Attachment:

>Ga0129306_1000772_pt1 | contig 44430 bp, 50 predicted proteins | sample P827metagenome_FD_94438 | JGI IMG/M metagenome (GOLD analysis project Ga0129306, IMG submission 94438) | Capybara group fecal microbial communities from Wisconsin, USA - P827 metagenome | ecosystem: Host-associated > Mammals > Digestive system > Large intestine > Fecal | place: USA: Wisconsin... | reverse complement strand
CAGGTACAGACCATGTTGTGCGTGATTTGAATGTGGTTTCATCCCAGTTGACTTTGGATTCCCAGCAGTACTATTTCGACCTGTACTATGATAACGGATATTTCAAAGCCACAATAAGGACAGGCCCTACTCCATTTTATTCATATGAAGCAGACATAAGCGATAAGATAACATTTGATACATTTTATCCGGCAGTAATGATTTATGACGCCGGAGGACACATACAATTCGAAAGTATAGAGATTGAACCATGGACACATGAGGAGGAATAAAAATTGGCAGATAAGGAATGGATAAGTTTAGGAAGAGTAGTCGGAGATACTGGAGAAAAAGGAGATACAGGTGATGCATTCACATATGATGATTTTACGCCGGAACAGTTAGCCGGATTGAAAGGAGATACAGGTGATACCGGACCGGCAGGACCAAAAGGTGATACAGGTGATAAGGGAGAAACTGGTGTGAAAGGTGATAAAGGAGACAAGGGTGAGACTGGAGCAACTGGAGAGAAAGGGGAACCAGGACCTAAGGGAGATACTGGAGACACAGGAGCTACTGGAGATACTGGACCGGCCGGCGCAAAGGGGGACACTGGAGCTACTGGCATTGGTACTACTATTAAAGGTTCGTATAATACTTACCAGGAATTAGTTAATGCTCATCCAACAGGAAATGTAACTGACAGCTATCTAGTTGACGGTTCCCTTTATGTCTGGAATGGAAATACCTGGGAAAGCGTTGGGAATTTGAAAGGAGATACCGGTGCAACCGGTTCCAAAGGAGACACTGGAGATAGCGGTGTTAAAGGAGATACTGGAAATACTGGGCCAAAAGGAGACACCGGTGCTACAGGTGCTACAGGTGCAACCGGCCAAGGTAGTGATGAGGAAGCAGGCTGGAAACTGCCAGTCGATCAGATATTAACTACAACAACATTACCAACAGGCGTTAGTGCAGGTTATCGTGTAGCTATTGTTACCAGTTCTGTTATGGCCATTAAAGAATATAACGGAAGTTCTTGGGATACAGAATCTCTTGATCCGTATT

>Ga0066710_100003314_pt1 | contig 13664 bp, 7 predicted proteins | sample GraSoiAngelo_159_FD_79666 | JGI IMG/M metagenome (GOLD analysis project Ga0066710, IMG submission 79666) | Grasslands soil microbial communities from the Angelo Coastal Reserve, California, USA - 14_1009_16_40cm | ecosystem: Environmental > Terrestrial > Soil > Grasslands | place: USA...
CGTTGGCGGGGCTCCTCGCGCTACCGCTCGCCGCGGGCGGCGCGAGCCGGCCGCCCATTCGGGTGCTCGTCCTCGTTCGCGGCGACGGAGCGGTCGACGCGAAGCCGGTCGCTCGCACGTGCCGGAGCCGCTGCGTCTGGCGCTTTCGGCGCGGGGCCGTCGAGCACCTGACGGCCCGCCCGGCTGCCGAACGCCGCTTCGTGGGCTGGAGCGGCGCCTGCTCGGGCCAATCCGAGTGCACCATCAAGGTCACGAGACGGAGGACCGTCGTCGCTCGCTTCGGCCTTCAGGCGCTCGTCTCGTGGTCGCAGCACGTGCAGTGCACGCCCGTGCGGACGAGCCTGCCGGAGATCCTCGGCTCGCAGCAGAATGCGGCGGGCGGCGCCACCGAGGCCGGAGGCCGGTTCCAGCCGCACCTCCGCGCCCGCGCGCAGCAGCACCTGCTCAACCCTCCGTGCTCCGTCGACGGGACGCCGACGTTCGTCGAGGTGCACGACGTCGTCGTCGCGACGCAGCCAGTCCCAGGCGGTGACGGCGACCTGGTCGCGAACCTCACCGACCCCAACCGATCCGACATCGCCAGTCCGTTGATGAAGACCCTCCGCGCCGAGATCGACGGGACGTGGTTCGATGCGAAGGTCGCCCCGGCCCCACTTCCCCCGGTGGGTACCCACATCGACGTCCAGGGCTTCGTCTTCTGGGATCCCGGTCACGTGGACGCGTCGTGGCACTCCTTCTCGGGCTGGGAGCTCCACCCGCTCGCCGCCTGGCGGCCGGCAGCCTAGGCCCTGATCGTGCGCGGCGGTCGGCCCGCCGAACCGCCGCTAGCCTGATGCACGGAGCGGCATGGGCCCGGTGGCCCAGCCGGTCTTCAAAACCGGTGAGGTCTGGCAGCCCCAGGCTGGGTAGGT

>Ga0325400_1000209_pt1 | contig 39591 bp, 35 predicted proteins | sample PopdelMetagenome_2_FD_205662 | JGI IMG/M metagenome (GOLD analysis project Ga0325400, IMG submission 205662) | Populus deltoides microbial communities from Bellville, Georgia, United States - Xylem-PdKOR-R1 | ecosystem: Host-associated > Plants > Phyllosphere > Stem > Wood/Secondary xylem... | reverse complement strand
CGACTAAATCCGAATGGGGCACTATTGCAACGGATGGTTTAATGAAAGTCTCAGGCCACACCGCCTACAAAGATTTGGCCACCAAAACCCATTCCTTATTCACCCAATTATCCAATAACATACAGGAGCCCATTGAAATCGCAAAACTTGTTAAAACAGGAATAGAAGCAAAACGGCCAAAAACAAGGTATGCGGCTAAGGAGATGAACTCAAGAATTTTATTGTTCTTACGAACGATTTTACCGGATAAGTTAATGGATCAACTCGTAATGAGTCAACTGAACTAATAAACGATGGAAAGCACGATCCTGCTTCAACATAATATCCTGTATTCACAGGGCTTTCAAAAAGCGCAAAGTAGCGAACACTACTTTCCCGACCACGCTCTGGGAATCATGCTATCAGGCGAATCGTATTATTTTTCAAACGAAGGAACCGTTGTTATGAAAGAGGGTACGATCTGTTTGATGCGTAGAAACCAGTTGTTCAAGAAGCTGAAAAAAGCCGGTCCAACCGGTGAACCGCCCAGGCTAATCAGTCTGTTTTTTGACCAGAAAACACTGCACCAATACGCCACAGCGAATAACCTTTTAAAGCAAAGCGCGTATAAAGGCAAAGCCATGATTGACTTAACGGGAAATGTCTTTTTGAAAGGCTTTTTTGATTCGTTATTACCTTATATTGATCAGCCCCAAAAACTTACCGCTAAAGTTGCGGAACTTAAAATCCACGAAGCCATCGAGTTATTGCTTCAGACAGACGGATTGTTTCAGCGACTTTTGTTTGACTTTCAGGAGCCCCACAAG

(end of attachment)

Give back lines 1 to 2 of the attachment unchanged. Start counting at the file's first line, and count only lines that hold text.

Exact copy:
>Ga0129306_1000772_pt1 | contig 44430 bp, 50 predicted proteins | sample P827metagenome_FD_94438 | JGI IMG/M metagenome (GOLD analysis project Ga0129306, IMG submission 94438) | Capybara group fecal microbial communities from Wisconsin, USA - P827 metagenome | ecosystem: Host-associated > Mammals > Digestive system > Large intestine > Fecal | place: USA: Wisconsin... | reverse complement strand
CAGGTACAGACCATGTTGTGCGTGATTTGAATGTGGTTTCATCCCAGTTGACTTTGGATTCCCAGCAGTACTATTTCGACCTGTACTATGATAACGGATATTTCAAAGCCACAATAAGGACAGGCCCTACTCCATTTTATTCATATGAAGCAGACATAAGCGATAAGATAACATTTGATACATTTTATCCGGCAGTAATGATTTATGACGCCGGAGGACACATACAATTCGAAAGTATAGAGATTGAACCATGGACACATGAGGAGGAATAAAAATTGGCAGATAAGGAATGGATAAGTTTAGGAAGAGTAGTCGGAGATACTGGAGAAAAAGGAGATACAGGTGATGCATTCACATATGATGATTTTACGCCGGAACAGTTAGCCGGATTGAAAGGAGATACAGGTGATACCGGACCGGCAGGACCAAAAGGTGATACAGGTGATAAGGGAGAAACTGGTGTGAAAGGTGATAAAGGAGACAAGGGTGAGACTGGAGCAACTGGAGAGAAAGGGGAACCAGGACCTAAGGGAGATACTGGAGACACAGGAGCTACTGGAGATACTGGACCGGCCGGCGCAAAGGGGGACACTGGAGCTACTGGCATTGGTACTACTATTAAAGGTTCGTATAATACTTACCAGGAATTAGTTAATGCTCATCCAACAGGAAATGTAACTGACAGCTATCTAGTTGACGGTTCCCTTTATGTCTGGAATGGAAATACCTGGGAAAGCGTTGGGAATTTGAAAGGAGATACCGGTGCAACCGGTTCCAAAGGAGACACTGGAGATAGCGGTGTTAAAGGAGATACTGGAAATACTGGGCCAAAAGGAGACACCGGTGCTACAGGTGCTACAGGTGCAACCGGCCAAGGTAGTGATGAGGAAGCAGGCTGGAAACTGCCAGTCGATCAGATATTAACTACAACAACATTACCAACAGGCGTTAGTGCAGGTTATCGTGTAGCTATTGTTACCAGTTCTGTTATGGCCATTAAAGAATATAACGGAAGTTCTTGGGATACAGAATCTCTTGATCCGTATT